Thomas Jefferson and Alexander Hamilton were not only two of most powerful and influential of America’s founding fathers, but in many ways the two represent the polar differences that led to the development of the Democrat and Republican parties. Obviously, both the Democratic and Republican parties have undergone significant transformations and will probably continue to do so; hard as it may be for most people to believe now, the Republican Party was once look to by African-Americans as their saviors. Man, that really is hard to believe, isn’t it? Nonetheless, there do remain significant divisions between the Democrats and Republicans that harkens back to the equally significant divisions between Thomas Jefferson and Alexander Hamilton.
Thomas Jefferson, it must be remembered, was not just a politician, a writer, an architect and an admirer of Nubian princesses, he was also a Virginia farmer. In his capacity as a sole proprietor who ran a farm, Jefferson stood in direct opposition to Alexander Hamilton’s desire to create a national banking system in concert with an American economy that was based on manufacturing rather than agriculture. In partnership with this specific divide between the two men stood a much wider philosophical difference that found Thomas Jefferson wanting more power in the hands of the common man, while Alexander Hamilton eyed a more aristocratic elite that would act as overseers of the common man. It is certainly not hard to see how Jefferson’s basic ideals developed into the contemporary Democratic Party and how Hamilton’s views developed into the Republican ideal.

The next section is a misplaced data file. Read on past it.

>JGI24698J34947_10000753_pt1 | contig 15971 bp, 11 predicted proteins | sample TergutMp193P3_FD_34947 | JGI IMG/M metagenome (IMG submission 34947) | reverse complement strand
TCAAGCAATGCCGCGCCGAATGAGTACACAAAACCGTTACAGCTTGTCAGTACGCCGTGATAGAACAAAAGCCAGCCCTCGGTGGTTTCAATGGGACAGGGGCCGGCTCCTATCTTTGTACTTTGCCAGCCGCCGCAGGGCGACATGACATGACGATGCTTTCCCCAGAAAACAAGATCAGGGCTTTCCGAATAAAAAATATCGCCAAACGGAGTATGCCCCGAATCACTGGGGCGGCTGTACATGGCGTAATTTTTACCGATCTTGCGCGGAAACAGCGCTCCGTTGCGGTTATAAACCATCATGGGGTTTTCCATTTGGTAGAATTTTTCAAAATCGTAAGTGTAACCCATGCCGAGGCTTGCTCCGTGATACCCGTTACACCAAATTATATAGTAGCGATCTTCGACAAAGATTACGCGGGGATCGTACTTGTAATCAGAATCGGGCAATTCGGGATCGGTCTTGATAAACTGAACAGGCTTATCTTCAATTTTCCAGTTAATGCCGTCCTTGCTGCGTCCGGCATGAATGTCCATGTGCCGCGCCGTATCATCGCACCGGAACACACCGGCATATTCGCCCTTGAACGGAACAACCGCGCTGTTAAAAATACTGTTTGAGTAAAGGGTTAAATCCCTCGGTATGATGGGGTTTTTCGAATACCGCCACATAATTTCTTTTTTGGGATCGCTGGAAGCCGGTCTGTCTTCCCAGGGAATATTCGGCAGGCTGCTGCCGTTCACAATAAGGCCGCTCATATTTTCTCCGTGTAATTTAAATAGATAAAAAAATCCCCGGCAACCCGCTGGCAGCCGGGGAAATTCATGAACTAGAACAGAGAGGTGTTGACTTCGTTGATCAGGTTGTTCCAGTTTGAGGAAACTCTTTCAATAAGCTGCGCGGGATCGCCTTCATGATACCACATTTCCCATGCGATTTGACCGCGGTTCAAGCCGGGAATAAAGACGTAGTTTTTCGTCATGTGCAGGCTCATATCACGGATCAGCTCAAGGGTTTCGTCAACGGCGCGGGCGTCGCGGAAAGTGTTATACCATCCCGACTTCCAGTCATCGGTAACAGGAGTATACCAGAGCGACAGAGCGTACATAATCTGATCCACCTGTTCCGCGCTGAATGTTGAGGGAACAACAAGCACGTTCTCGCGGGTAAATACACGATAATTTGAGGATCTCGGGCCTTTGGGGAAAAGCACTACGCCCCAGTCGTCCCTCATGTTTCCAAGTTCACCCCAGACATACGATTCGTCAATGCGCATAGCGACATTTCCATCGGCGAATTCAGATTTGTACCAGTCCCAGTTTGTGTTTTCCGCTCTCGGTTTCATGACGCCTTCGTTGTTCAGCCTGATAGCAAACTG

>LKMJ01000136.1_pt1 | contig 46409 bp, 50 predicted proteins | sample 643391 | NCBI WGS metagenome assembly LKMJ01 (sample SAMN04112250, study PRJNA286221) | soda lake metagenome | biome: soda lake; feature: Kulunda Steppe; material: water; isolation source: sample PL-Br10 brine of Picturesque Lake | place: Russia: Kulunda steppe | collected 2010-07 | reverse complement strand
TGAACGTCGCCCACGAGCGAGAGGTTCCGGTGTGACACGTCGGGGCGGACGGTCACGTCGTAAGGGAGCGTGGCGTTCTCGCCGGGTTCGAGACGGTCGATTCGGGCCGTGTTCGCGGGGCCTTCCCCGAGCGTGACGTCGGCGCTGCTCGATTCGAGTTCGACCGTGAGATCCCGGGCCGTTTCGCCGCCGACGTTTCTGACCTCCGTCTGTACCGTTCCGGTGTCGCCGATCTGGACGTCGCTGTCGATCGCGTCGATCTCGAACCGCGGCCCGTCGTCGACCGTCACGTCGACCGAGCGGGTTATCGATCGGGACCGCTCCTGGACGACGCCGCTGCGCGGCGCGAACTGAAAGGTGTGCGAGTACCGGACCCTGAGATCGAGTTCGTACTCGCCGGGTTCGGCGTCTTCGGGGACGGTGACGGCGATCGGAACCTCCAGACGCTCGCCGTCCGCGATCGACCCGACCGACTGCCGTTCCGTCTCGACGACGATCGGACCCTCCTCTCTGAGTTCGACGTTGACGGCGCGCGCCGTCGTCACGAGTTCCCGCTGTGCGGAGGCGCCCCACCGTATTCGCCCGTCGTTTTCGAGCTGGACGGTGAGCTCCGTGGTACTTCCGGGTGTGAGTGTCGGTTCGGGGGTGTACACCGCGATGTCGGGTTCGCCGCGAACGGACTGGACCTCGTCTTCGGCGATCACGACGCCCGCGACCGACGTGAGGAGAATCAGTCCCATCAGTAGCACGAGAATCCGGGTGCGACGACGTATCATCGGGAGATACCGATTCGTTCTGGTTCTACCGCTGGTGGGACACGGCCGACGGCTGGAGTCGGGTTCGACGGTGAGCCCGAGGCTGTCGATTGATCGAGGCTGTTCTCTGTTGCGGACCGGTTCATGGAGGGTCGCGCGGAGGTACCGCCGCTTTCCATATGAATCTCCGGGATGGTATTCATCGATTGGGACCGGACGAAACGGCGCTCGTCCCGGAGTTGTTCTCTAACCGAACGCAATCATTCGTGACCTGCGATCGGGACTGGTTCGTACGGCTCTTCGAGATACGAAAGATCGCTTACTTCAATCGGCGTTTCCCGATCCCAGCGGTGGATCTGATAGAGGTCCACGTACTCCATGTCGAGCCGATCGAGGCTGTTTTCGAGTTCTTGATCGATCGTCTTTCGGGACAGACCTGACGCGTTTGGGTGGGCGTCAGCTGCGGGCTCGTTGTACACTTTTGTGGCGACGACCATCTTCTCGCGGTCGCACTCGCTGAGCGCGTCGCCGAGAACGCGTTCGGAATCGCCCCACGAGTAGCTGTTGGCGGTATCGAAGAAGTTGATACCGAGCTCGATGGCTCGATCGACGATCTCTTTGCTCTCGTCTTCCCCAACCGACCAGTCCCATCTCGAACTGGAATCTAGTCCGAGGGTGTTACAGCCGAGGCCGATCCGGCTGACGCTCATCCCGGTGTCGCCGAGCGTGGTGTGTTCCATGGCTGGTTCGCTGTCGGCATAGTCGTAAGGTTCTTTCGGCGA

Thomas Jefferson’s support of the rights of the common man were clearly at odds with Alexander Hamilton’s over the French Revolution, at least at the beginning. George Washington stood philosophically between these men and his reaction was one of neutrality. However, this neutrality probably had more to do with Washington’s outrage over the violent offenses being committed, and by the desire to keep the US from being dragged into a war between France and England than it had to do with any actual intellectual engagement with political philosophy. Why do our Presidents named George seem so averse to thinking grandly?
While Hamilton and Jefferson both gave themselves over to forging ideas that were both unique and revolutionary, it is a testament to the greatness that American occasionally had before 2001 that the better of these two wanted grew into political parties that are genuinely shaped by the philosophies of both. It is also interesting to note that despite the divide that exists between the Democrats and Republicans on social issues, both parties mirror the fact that at heart there was actually not terribly much substantive difference between Jefferson and Hamilton. Whether Federalist, Anti-Federalist, Democrat or Republican, everyone agrees that the current economic system is exempt from criticism.
And that is the tragedy that befalls us all.